Six Things I Did on My 30th Birthday That Define How I Want to Live My 30s

So what’s next? Frankly, I have no idea. And while my type-A self is mostly terrified by that revelation, I’m also pretty excited.
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So what’s next? Frankly, I have no idea. And while my type-A self is mostly terrified by that revelation, I’m also pretty excited.

I turned 30 this past St. Patrick’s Day. Most people would consider being born on St. Patrick’s Day a sign of good luck. I choose to look at it that way, but considering my idea of a delicious meal is nowhere near corned beef and cabbage, and leprechauns sort of scare me, I may be mistaken. I do enjoy a good beer, regardless of color, but as a kid I couldn’t exactly lean on that. But I’ve always looked good in green and can actually say “Yes!” when people ask if there’s any Irish in my ancestry, so at least there’s that.

This past year has been the best of my life, though, and frankly, I haven’t wanted to leave my twenties so adamantly until fairly recently – when I realized I did manage to check off almost everything on my “To Do in My Twenties” list. I graduated college, carved out both a full-time and freelance career for myself, found “the one,” and traveled a pretty good amount. I also had a lot of fun along the way and am somehow not in crippling debt, which makes my self-inflicted back-pat feel pretty darn genuine.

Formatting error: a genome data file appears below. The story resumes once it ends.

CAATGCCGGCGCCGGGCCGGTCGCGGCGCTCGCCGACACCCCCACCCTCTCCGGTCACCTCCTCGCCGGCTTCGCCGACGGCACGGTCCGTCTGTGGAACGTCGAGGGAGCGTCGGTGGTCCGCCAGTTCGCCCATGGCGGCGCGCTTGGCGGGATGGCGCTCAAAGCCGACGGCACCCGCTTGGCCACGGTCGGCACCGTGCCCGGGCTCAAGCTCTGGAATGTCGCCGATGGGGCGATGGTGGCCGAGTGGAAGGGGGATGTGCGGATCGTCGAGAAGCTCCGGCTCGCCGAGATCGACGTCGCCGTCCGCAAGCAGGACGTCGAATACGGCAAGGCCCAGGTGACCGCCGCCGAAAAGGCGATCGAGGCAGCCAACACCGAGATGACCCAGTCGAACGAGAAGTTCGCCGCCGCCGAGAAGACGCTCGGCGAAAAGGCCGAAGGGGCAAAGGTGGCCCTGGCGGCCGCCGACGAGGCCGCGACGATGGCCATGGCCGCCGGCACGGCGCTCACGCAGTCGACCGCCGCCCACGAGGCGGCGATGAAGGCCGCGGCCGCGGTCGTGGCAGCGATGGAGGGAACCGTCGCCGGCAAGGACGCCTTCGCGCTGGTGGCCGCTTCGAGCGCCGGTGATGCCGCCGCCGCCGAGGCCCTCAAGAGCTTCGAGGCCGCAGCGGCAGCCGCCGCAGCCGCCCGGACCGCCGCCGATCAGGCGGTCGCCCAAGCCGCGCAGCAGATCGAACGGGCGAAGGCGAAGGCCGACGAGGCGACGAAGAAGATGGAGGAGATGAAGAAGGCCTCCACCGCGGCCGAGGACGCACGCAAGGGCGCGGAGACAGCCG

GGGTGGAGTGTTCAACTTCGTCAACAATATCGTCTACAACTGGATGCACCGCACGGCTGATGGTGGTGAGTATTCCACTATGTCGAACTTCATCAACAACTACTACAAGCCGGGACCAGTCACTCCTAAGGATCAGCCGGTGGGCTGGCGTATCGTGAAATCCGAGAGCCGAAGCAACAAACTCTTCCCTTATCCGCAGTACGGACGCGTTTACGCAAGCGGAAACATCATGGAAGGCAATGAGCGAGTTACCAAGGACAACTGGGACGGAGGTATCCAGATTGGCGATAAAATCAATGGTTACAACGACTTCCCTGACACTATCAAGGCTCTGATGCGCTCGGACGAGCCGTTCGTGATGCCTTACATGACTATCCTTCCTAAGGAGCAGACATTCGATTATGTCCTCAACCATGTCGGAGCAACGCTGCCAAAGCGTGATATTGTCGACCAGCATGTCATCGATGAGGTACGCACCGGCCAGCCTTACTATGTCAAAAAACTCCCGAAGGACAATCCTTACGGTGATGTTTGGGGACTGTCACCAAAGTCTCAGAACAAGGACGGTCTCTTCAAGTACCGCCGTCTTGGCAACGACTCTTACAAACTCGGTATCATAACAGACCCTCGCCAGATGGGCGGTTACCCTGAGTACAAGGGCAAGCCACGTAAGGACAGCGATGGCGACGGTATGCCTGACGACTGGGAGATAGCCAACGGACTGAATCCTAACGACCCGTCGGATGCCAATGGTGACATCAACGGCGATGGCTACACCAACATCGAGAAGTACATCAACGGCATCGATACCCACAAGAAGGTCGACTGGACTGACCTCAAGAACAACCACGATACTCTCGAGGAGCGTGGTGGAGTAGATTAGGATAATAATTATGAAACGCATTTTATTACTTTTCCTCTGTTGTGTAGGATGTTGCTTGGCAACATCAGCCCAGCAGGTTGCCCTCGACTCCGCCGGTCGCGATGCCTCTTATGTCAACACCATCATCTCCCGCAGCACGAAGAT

One of the better, and more recent, moments of my twenties.

One of the better, and more recent, moments of my twenties.

So what’s next? Frankly, I have no idea. And while my type-A self is mostly terrified by that revelation, I’m also pretty excited. This is an entire new decade I get to decide how to spend. It’s an entire 10-year span where I can continue to find myself, but with an added bonus I didn’t have when I turned 20: I know what I want out of life, and I know I’m capable of achieving everything I want to achieve.

So with that, here’s a list of the things I did on my 30th birthday that shape who I want to be the day I celebrate turning 40 (which will be a Monday but hey, 50 is a Saturday!).

1. Took off work and went to the salon.

Naturally brunette, unnaturally red.

Naturally brunette, unnaturally red.

On the surface, this might sound shallow, but if there’s one thing it’s difficult for me to do, it’s relax. My mother and her mother are and were guilty of the same thing; in fact – and forgive the slight morbidity – my mother told me the only time she saw her mother’s face look anything resembling relaxed was at her funeral. 

I loved my grandmother dearly, but I don’t want that for myself, nor for any children I may have in the future. And as such, I think working relaxation into my thirties is not only important, but crucial – even if it’s planned (which, in my world, it needs to be).

2. Looked at houses.

My husband is in the final hiring stages of a job he really wants, and while he may not get it, I couldn’t help myself: I looked at houses on Trulia near the location we’d likely move to if he got the job. And while this maybe be a little jump-the-gun-esque, it does reflect the idea of building something new – namely, a family. 

I spent my twenties mostly looking out for myself. And while that introspection is OK and integral, I’d like my thirties to be more about building outward. This ideology also means the inclusion of more charity work, for organizations my husband and I both really believe in.

3. Signed up for a half marathon and asked my husband to cook a healthy dinner.